Brussels, 18 Jul 2003
'It is not true' that the Italian government does not recognise the importance of research, the country's Deputy Minister for Education, Universities and Research, Guido Possa, told CORDIS News on 17 July.
Mr Possa was responding to a statement from the elected representatives of Florence's scientific research institutions, which argued that 'the Italian political class remains totally blind to the research world.'
The Italian government has already announced its intention to promote an increase in research spending, in line with the Commission's goal of increasing research to three per cent of GDP (two thirds of which should come from the private sector) by 2010, while it holds the EU Presidency. And at home, Italy is itself pledging to boost investment in research.
'It is not true [that we do not recognise the importance of research],' said Mr Possa. 'The government has already approved an increase in spending. In 2003 we allocated more resources than in 2002, and in 2002 [we allocated] more than in 2001, so the trend is positive. We are a new government after five years of Centre Left government, when public spending didn't increase. By contrast we have already increased spending in two years. We have also realised that we need to restructure and promote collaboration between the public and private sectors.'
Mr Possa also said that the government has a perception of Italy's problems, a number of which are peculiar to Italy because of the extent to which the country's economy is made up of small and medium sized enterprises (SMEs). SMEs do not tend to develop a medium or long term research strategy, the deputy minister added.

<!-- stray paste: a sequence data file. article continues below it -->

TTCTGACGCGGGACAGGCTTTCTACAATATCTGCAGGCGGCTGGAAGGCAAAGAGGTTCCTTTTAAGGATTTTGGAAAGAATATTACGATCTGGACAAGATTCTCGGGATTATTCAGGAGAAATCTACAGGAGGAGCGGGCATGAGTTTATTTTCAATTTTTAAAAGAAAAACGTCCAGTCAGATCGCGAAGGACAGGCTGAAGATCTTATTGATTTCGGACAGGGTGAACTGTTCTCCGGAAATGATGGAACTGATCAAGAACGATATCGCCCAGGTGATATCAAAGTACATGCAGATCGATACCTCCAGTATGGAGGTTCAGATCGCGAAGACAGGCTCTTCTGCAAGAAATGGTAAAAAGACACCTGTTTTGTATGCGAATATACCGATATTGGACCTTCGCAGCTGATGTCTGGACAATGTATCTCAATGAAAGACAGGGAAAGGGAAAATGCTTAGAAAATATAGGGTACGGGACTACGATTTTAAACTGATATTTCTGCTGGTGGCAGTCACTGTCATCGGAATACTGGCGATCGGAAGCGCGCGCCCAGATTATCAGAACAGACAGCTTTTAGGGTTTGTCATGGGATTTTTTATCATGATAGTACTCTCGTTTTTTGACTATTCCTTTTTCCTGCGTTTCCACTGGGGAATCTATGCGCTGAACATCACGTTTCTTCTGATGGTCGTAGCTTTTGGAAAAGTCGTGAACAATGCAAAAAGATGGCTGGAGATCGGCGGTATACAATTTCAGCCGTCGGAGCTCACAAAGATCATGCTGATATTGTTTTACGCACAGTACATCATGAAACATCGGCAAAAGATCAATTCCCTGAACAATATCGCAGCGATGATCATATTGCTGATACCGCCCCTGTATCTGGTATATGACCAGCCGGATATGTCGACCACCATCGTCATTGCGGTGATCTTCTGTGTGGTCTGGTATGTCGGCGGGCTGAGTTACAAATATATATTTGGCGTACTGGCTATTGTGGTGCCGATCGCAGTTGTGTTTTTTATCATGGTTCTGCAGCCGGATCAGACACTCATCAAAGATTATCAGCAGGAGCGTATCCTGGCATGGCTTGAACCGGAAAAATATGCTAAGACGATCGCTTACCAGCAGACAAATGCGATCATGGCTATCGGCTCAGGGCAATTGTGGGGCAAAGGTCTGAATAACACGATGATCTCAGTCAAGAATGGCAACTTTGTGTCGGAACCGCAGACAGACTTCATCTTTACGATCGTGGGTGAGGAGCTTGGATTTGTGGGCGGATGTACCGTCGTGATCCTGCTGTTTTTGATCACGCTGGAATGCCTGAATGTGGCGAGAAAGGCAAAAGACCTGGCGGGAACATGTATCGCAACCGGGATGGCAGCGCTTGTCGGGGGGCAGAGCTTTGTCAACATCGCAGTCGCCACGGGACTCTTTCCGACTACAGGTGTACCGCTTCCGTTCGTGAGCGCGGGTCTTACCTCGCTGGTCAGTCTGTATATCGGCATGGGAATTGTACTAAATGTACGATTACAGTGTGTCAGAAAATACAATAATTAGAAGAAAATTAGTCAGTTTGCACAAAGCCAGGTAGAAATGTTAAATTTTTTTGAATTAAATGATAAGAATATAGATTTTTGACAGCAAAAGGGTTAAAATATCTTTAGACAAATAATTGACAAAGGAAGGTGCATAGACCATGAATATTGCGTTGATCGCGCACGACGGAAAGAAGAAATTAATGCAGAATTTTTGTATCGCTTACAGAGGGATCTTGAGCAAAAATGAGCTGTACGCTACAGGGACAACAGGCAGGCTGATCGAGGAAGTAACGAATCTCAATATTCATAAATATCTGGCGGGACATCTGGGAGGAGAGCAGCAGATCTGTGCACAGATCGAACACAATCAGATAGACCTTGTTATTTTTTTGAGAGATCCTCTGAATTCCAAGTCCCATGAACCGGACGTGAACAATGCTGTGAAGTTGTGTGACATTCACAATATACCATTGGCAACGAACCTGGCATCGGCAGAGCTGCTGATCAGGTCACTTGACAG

Mr Possa alluded to his own country's difficulty in increasing its number of researchers, which is necessary in order to increase research investment so significantly. 'I do not try to hide the extreme difficulty or impossibility of doing this,' Mr Possa told CORDIS News. The Commission has estimated that the EU needs to produce an extra 100,000 researchers per year over the next seven years in addition to those needed to replace those researchers who are now retiring. 'How are we supposed to create 100,000 more [per year], when we are only producing half that amount at the moment?' he asked. 'It is almost an impossible task. Researchers are the result of a long education process.'
Nevertheless, Italy will do all it can to achieve these goals, said Mr Possa. Perhaps the first thing to do, he suggested, would be to 'think about where the gaps are'. For example, Europe is ahead of the US in terms of automobile research, but not in the pharmaceutical field.
In terms of reaching the three per cent spending target, Mr Possa said that the Italian government approved an increase in public research investment a month ago. The aim is to increase investment to one per cent of GDP from the current level of 0.6 per cent by 2008. The original plan was to achieve this by 2005, but, said Mr Possa, current economic conditions have meant that this is no longer achievable.
More realistic, perhaps, is what Mr Possa described as the main goal of the Italian Presidency in the field of research: 'to give momentum to the activities established by the previous presidencies and the Commission.' //CPA